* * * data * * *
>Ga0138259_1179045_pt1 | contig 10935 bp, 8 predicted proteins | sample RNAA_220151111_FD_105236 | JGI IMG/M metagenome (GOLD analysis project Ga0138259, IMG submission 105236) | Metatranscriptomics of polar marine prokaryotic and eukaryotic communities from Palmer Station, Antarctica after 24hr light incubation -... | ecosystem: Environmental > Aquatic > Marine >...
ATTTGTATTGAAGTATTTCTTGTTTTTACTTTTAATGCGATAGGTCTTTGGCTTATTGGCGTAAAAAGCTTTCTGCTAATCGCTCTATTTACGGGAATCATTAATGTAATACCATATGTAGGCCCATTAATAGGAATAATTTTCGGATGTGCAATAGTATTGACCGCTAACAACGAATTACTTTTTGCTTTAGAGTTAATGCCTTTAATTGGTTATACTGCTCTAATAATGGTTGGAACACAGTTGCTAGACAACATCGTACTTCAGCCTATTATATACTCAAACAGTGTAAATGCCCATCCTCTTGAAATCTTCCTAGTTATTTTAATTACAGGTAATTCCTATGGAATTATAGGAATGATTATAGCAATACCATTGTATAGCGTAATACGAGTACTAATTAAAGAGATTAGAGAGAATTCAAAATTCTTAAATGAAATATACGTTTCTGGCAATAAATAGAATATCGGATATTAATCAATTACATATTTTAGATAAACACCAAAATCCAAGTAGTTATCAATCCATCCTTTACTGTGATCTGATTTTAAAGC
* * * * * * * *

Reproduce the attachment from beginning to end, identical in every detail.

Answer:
>Ga0138259_1179045_pt1 | contig 10935 bp, 8 predicted proteins | sample RNAA_220151111_FD_105236 | JGI IMG/M metagenome (GOLD analysis project Ga0138259, IMG submission 105236) | Metatranscriptomics of polar marine prokaryotic and eukaryotic communities from Palmer Station, Antarctica after 24hr light incubation -... | ecosystem: Environmental > Aquatic > Marine >...
ATTTGTATTGAAGTATTTCTTGTTTTTACTTTTAATGCGATAGGTCTTTGGCTTATTGGCGTAAAAAGCTTTCTGCTAATCGCTCTATTTACGGGAATCATTAATGTAATACCATATGTAGGCCCATTAATAGGAATAATTTTCGGATGTGCAATAGTATTGACCGCTAACAACGAATTACTTTTTGCTTTAGAGTTAATGCCTTTAATTGGTTATACTGCTCTAATAATGGTTGGAACACAGTTGCTAGACAACATCGTACTTCAGCCTATTATATACTCAAACAGTGTAAATGCCCATCCTCTTGAAATCTTCCTAGTTATTTTAATTACAGGTAATTCCTATGGAATTATAGGAATGATTATAGCAATACCATTGTATAGCGTAATACGAGTACTAATTAAAGAGATTAGAGAGAATTCAAAATTCTTAAATGAAATATACGTTTCTGGCAATAAATAGAATATCGGATATTAATCAATTACATATTTTAGATAAACACCAAAATCCAAGTAGTTATCAATCCATCCTTTACTGTGATCTGATTTTAAAGC